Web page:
He shook her hand, nodded. Mr. Sinclair put on his hat and wiped his brow with his kerchief before venturing back out into the already hot and sunny morning.
She went to her desk, grabbed Caleb Black’s file, put the closed sign on the door and then went upstairs to her apartment to pack. Her bride, Jenny Talbot would be by in an hour or so to pick up her tickets. Maggie would tell her then that she’d be accompanying her, not Mr. Sinclair. It was just as well. Jenny was nervous as a kitten and Maggie worried about the union, but both Mr. Black and Jenny had been adamant that it take place. If truth be told, Maggie herself was a better match for Mr. Black than Jenny. But she was here to find matches for others, not for herself.
Jenny’s reasoning she understood. Jenny was the oldest of the seven Talbot children. At twenty-two years old, felt she was a burden on her parents even though she worked and helped out with the bills. She hated her job and wanted to get married. Her chances were growing slim. Most men of marriageable age were either already married, old or widowers with hellions for children.
Jenny was a tall, slim girl with pale blue eyes and dark blond hair. Her lips were full, her nose long and straight. Just a plain young woman from a struggling family who wanted a better life. One that the wild frontier might be able to offer.
Mr. Black’s reasoning was less clear. He was successful and wanted children. Maggie had presented him with several other possible candidates, some more attractive, some younger, some older, all of whom he’d rejected. The reasons he gave were weak. Brown hair. Too short. Too fat. Too thin. Too young. Too old. There seemed to be a reason for rejecting every one she sent him.
Finally, he’d settled on Jenny with the proviso that Maggie herself accompanied the girl. She’d agreed, but stated only that Jenny would be accompanied. With her full intention having been to send Mr. Sinclair in her place. Maggie’s time was much more well spent here in New York. Finding clients, assigning candidates that is where her mind, body and commitment lay. Yes, running her business is where she belonged more than on a trip to the wild West. She didn’t feel bad about her decision. Really she didn’t, she told herself over and over. But she was lying. If she were honest, deep down she was afraid to meet Mr. Black. Afraid her image of him would be wrong, but even more afraid it would be right and he really was the man he depicted in his letters.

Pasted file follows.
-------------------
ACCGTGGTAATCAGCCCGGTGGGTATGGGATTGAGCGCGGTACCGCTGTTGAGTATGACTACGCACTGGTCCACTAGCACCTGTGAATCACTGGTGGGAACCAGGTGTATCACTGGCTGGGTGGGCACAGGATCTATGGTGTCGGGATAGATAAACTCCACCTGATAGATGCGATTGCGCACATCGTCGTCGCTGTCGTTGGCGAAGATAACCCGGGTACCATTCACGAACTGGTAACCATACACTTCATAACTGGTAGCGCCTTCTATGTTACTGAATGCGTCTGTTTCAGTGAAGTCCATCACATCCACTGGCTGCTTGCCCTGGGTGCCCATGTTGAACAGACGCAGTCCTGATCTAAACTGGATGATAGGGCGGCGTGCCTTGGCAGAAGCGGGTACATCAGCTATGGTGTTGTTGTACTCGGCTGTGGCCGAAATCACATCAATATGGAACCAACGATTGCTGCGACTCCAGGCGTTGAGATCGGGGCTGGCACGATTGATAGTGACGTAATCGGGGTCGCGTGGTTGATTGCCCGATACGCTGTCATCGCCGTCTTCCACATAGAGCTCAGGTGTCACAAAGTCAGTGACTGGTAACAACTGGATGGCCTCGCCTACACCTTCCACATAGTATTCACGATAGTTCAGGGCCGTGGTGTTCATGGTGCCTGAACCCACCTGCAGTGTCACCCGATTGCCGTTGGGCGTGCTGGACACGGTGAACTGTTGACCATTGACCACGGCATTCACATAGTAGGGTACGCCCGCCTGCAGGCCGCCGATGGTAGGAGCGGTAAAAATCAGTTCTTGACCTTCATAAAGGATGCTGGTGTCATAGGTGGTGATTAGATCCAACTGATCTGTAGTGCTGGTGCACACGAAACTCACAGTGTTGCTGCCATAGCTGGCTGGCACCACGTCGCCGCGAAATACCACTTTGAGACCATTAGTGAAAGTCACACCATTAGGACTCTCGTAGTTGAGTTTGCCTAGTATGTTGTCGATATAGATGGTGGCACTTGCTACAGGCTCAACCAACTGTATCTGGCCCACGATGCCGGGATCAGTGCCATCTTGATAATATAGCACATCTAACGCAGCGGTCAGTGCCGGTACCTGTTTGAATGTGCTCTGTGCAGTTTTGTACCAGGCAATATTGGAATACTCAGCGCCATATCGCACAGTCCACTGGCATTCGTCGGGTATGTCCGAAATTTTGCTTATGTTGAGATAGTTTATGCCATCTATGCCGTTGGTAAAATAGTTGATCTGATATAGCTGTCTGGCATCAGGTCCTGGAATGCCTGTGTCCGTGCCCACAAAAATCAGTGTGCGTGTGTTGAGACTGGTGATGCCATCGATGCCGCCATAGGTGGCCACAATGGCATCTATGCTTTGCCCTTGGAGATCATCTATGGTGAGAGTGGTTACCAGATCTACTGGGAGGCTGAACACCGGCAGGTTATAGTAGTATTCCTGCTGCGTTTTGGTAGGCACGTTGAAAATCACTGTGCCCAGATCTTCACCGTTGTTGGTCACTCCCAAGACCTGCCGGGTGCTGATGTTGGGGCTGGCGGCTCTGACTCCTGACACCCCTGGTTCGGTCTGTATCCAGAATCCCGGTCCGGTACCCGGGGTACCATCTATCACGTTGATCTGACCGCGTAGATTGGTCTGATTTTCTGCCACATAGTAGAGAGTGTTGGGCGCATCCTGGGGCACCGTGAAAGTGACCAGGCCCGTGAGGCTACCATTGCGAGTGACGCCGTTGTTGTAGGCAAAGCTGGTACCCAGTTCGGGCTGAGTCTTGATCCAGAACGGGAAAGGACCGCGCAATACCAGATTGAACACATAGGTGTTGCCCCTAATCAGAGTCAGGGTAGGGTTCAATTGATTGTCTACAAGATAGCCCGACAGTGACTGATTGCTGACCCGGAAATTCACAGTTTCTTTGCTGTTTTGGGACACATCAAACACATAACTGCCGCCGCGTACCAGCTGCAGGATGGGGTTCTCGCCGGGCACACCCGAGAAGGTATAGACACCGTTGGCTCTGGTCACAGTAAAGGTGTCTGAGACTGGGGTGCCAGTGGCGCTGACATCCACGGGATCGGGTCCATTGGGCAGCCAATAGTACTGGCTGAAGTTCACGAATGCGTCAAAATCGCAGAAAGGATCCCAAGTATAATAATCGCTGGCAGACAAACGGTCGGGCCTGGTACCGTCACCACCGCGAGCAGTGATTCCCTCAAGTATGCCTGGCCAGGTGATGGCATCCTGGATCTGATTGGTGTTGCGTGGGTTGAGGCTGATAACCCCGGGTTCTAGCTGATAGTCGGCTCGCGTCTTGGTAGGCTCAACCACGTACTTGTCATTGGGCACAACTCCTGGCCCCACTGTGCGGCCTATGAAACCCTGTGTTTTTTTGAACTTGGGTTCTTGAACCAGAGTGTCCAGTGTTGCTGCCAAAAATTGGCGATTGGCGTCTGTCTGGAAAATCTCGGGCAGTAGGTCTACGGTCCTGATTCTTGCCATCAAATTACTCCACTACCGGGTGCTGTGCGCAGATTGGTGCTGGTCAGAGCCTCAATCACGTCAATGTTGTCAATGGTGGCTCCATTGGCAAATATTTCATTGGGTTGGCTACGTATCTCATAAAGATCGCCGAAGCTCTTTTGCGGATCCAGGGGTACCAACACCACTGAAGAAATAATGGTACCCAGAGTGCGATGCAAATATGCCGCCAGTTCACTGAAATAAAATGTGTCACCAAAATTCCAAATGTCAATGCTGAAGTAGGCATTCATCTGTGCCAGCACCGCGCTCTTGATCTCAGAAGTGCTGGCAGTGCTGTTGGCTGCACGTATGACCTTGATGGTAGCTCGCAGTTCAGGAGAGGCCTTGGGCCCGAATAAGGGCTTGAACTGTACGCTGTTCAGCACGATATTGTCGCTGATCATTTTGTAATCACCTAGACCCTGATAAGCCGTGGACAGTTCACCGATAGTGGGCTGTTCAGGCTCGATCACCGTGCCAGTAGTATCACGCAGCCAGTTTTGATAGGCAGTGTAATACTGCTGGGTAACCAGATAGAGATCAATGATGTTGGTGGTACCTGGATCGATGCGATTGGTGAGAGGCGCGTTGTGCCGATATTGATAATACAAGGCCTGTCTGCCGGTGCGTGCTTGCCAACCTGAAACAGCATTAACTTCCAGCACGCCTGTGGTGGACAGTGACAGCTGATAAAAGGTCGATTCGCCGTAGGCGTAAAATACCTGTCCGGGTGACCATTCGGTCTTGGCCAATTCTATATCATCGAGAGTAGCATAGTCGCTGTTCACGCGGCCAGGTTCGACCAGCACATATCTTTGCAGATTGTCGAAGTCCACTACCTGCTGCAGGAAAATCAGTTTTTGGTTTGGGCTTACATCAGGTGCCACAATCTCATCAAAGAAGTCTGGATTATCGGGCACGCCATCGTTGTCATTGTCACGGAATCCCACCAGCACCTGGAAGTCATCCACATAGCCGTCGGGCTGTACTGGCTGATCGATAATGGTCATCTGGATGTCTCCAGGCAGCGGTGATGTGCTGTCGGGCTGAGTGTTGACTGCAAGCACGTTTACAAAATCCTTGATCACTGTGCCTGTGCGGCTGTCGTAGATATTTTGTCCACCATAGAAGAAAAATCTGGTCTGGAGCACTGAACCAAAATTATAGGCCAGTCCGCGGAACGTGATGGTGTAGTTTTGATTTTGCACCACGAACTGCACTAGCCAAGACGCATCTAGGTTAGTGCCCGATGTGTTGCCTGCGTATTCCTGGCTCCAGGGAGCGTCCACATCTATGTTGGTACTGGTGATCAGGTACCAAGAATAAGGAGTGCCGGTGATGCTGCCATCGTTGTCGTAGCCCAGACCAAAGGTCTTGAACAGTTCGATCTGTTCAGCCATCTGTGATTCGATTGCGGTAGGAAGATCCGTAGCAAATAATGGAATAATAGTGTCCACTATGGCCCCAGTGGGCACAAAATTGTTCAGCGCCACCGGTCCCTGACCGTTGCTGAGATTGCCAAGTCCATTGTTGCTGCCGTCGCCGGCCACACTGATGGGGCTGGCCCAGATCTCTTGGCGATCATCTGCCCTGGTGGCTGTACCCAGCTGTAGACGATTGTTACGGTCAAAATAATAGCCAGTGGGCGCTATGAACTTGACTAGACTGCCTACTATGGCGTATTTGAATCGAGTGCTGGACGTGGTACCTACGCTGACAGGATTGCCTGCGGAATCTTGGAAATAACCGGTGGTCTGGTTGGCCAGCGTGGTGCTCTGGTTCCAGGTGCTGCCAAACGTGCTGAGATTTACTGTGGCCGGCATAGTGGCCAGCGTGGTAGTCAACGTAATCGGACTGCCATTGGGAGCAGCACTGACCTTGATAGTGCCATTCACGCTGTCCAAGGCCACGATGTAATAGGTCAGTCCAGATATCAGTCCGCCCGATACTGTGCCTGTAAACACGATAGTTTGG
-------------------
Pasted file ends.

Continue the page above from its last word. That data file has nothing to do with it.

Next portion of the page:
She shouldn’t have allowed it, the private correspondence, but it had been innocent enough. In the beginning. A simple flirtation with someone she’d never meet. But now, the thought of actually meeting him terrified and thrilled her at the same time. Now she had to go. Maggie released a rather breathless sigh. She blinked repeatedly against the harsh sunlight. So Mr. Black was getting what he’d asked for after all. Much to her dismay.
Buy Fiery Bride on Amazon - http://amzn.com/B00DSSVG72
About the Author
Cynthia Woolf was born in Denver, Colorado and raised in the mountains west of Golden. She spent her early years running wild around the mountainside with her friends.
Their closest neighbor was one quarter of a mile away, so her little brother was her playmate and her best friend. That fierce friendship lasted until his death in 2006.
Cynthia was and is an avid reader. Her mother was a librarian and brought new books home each week. This is where young Cynthia first got the storytelling bug. She wrote her first story at the age of ten. A romance about a little boy she liked at the time.
She worked her way through college and went to work full time straight after graduation and there was little time to write. Then in 1990 she and two friends started a round robin writing a story about pirates. She found that she missed the writing and kept on with other stories. In 1992 she joined Colorado Romance Writers and Romance Writers of America. Unfortunately, the loss of her job demanded she not renew her memberships and her writing stagnated for many years.
In 2001, she saw an ad in the paper for a writers conference being put on by CRW and decided she’d attend. One of her favorite authors, Catherine Coulter, was the keynote speaker. Cynthia was lucky enough to have a seat at Ms. Coulter’s table at the luncheon and after talking with her, decided she needed to get back to her writing. She rejoined both CRW and RWA that day and hasn’t looked back.
Cynthia credits her wonderfully supportive husband Jim and the great friends she’s made at CRW for saving her sanity and allowing her to explore her creativity.
OTHER TITLES AVAILABLE:
TAME A WILD HEART
TAME A WILD WIND
TAME A WILD BRIDE
TAME A SUMMER HEART
THE SWORDS OF GREGARA – JENALA
THE SWORDS OF GREGARA – RIZA
THE SWORDS OF GREGARA – HONORA
WEBSITE – www.cynthiawoolf.com